One of the most significant changes Qlik has experienced so far is the substantial growth of their product family. What once was a one-man show, is now a robust portfolio that addresses several business needs. Do you want pixel-perfect reports? Here’s NPrinting. You don’t like in-house deployments? Meet Qlik Sense Cloud. Do you need more data? Welcome to Qlik DataMarket. All these new modules help us work more efficiently, enrich our analyses, and ultimately, make better decisions.
One of the most interesting newcomers in this list is Qlik GeoAnalytics (formerly known as Idevio). Even though it isn’t exactly new, I think there are still some misconceptions around this product. Yes, it is a tool that allows you to create cool maps in Qlik, but there’s much more to it. In this post, I’ll show you some of my favorite features and how they can help you analyze geographic data. This might not be a comprehensive list, but hopefully it will give you an idea of the real potential behind GeoAnalytics.
Have you ever had one of those “of course I can do that in QlikView” moments? As a Qlik developer it’s not uncommon to find yourself struggling to create a chart or pull off a complex script that nobody asked for, but for some strange reason, you decided to tas a personal challenge. Well, I just had one of those moments.
I couple of days ago I was wandering around my usual blogs when I found a post by Alberto Cairo where he talked about an interactive visualization created by the FiveThirtyEight team regarding the political preferences in the United States. [By the way, if you don’t follow those blogs you are missing a lot of great stuff!]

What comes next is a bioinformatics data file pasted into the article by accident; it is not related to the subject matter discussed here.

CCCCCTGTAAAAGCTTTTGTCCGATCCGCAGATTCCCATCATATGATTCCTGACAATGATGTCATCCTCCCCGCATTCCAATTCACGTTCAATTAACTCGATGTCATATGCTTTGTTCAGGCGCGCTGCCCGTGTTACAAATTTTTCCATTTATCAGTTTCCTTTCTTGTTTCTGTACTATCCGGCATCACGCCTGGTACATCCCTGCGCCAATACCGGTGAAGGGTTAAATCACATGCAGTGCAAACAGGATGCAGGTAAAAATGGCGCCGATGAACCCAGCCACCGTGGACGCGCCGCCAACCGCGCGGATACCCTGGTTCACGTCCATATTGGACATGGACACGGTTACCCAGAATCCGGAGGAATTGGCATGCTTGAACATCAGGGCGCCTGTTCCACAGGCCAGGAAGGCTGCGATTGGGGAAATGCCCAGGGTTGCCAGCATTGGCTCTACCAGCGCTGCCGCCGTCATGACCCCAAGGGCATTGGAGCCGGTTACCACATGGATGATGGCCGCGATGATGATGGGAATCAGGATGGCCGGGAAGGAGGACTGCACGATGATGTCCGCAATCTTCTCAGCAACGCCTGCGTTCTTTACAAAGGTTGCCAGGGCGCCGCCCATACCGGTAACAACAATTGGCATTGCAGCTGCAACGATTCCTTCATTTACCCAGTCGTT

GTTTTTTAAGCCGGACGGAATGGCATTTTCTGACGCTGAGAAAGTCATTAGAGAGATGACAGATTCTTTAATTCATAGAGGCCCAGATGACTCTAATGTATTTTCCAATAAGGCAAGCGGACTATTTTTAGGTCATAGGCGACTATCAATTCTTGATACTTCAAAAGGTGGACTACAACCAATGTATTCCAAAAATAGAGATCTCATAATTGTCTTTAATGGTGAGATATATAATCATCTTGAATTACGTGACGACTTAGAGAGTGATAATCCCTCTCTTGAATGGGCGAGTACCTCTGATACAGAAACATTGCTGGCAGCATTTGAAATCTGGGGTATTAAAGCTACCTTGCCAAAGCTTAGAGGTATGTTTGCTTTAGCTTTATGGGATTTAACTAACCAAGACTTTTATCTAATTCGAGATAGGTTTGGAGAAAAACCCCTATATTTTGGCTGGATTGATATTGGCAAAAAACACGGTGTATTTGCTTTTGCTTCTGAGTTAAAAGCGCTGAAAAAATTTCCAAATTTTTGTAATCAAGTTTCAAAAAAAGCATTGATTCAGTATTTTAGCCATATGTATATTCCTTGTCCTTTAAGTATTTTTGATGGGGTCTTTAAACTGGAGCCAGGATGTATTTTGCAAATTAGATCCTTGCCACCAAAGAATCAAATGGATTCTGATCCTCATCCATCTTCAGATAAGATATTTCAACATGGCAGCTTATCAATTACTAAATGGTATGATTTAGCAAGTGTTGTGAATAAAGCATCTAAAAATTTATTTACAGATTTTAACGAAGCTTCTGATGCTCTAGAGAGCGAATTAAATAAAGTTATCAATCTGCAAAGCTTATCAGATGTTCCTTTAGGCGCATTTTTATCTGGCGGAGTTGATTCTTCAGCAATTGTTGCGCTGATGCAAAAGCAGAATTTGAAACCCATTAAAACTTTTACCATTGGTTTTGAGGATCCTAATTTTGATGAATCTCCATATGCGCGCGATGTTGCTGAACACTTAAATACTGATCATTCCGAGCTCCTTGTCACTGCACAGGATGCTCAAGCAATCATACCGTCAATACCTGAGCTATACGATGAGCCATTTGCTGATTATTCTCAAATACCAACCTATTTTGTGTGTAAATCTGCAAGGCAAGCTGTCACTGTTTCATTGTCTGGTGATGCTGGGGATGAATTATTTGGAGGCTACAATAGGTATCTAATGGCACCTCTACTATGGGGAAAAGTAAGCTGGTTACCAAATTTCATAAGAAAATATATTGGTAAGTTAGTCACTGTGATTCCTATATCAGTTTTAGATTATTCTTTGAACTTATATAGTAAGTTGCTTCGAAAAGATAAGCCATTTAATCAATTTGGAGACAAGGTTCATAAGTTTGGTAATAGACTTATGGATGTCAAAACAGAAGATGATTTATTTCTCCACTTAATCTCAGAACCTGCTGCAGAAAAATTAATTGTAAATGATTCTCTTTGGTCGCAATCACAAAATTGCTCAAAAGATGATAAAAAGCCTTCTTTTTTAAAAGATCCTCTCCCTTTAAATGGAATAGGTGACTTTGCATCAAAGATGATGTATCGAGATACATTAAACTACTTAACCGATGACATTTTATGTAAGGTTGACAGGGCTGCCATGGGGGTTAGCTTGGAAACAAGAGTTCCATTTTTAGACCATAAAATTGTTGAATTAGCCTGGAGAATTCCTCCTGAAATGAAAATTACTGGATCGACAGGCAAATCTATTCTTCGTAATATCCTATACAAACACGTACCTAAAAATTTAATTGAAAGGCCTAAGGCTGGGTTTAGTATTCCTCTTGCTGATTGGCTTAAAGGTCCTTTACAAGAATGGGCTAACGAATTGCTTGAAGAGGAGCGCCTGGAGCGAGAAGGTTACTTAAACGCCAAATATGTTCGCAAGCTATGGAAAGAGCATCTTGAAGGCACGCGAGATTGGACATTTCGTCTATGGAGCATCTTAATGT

Besides being a stunning way to present What-If scenarios, I liked the usage of the Tile Grid Maps, which have become a pretty popular visualization lately. What is a Tile Grid Map, you ask? Well, think of it as a mix between a choropleth map and a table heat map. If you want to see more examples, you can visit Bloomberg, The Washington Post or The New York Times.
It is true that most of the times we strive for more accurate charts but ironically, this technique’s boon is that it disregards the actual size of the regions and translates them to equal-sized shapes (in this case, squares) so it becomes easier to see even the smallest areas. Therefore, this solution is excellent when the geographic size is not the most important thing, but maintaining a loose spatial distribution is.
So anyways… In today’s tutorial we’ll build something like this:
Last week I found an interesting post about the fatal crashes in the US. It used a fascinating way of representing data and I thought it would be a good chart to complement some of my applications. The idea was simple: create a heat map based on a classic calendar.
First of all, you can find a QVW file with this chart here. You can save it in your QlikView Resource Library so you can easily paste it whenever you need it. I used a simple sales application to create this example. The steps are:
1.- Create a pivot table with 2 time dimensions. I found two options that work really well with this analysis, “Week and WeekDay” or “Month and Day”.